06/13/2013, Lizard Island, Great Barrier Reef
How nice. (Understatement!) Dived off the boat into warm turquoise sea, snorkelled over coral full of giant clams 4-5 feet long, thousands of fish and crustaceans- (plus reef sharks, but they're only little!)
Climbed the 'mountain' just like James Cook, and looked out over the islands to the waves crashing on the edge of the Great Barrier Reef.
Spotted big monitor lizards (and lots of little ones as well)- it isn't called Lizard Island for nothing. We hit the beach at 1630 every day for drinks with all the other cruising boats- some of whom we have met before crossing the Pacific, like Peter on 'Troutbridge', and some of whom are going 'our way' across the Indian Ocean to South Africa, like 'Boomerang'.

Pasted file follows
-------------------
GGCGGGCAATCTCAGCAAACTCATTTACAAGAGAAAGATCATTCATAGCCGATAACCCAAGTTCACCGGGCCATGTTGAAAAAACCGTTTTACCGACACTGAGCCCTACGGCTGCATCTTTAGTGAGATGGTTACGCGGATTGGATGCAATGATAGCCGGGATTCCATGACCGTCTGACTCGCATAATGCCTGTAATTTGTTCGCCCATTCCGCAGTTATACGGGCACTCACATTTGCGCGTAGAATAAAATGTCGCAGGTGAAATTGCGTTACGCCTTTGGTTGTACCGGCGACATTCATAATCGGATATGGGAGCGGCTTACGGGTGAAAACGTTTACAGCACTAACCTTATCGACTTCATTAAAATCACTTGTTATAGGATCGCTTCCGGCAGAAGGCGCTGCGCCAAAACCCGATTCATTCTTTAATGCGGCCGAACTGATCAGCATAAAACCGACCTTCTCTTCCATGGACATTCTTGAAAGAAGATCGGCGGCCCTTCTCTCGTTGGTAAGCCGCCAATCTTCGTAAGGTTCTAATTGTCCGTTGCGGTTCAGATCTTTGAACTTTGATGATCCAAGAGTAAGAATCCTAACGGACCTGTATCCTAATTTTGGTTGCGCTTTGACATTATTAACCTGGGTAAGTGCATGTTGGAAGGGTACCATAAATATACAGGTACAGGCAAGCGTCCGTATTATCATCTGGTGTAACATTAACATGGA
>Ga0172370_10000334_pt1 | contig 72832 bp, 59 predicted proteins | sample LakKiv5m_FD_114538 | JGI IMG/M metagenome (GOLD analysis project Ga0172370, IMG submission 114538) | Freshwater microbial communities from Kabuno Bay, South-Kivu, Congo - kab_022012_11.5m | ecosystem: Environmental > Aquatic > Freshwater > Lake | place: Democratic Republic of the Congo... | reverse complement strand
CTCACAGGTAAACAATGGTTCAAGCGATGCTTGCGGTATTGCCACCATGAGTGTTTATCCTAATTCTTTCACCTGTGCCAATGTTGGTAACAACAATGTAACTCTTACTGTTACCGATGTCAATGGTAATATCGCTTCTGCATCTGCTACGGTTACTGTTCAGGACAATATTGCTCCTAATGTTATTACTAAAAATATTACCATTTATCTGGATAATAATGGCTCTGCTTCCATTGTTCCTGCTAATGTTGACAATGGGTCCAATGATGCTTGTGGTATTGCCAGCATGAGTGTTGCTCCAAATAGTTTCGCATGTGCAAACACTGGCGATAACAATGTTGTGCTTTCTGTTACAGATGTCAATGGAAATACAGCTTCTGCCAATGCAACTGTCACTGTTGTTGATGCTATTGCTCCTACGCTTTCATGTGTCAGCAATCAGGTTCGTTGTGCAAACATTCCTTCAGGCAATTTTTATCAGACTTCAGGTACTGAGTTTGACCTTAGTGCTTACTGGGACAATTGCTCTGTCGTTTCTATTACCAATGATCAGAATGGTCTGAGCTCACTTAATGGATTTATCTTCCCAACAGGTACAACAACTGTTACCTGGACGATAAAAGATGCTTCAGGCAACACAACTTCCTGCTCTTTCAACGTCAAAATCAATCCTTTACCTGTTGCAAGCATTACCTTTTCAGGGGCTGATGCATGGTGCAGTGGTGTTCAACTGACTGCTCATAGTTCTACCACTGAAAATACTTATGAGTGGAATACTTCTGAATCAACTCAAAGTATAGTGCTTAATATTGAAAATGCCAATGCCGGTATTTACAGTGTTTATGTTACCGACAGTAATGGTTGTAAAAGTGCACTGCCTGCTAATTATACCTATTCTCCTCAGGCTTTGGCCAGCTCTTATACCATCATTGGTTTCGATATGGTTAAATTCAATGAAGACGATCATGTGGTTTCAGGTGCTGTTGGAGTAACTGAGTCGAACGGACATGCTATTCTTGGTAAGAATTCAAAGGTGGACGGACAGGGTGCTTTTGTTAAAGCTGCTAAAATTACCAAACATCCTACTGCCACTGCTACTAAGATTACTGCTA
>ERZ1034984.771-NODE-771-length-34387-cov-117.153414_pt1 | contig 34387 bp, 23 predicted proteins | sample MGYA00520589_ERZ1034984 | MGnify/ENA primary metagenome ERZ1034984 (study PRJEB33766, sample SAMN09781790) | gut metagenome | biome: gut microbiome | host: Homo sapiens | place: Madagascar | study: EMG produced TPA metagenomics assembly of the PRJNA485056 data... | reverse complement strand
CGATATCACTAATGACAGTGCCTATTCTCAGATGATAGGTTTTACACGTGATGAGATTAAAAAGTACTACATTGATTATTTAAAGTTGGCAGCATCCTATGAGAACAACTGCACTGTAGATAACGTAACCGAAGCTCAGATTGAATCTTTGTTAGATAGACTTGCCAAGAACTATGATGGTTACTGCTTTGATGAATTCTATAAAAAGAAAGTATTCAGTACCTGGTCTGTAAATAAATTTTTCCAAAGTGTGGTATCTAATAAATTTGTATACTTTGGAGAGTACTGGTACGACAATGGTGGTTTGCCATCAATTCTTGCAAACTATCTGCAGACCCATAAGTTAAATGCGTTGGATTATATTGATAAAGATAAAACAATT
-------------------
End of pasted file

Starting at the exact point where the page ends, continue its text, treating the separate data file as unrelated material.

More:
Oh dear, the weather forecast means we have to stay here for a few days.... it's a hard life!
Wanda arrived in Cairns on Sunday. We had a fine run 36 hours from Magnetic Island; 20 knots of wind up the chuff, calm and organised seas... lovely.
We anchored for the night but in the morning were told the holding was not good and several boats had dragged so, expecting stronger winds to arrive we upped the hook, parted with our 150 bucks and booked 3 nights in the marina. Showers, launderette and meeting up with some old cruising friends, all good.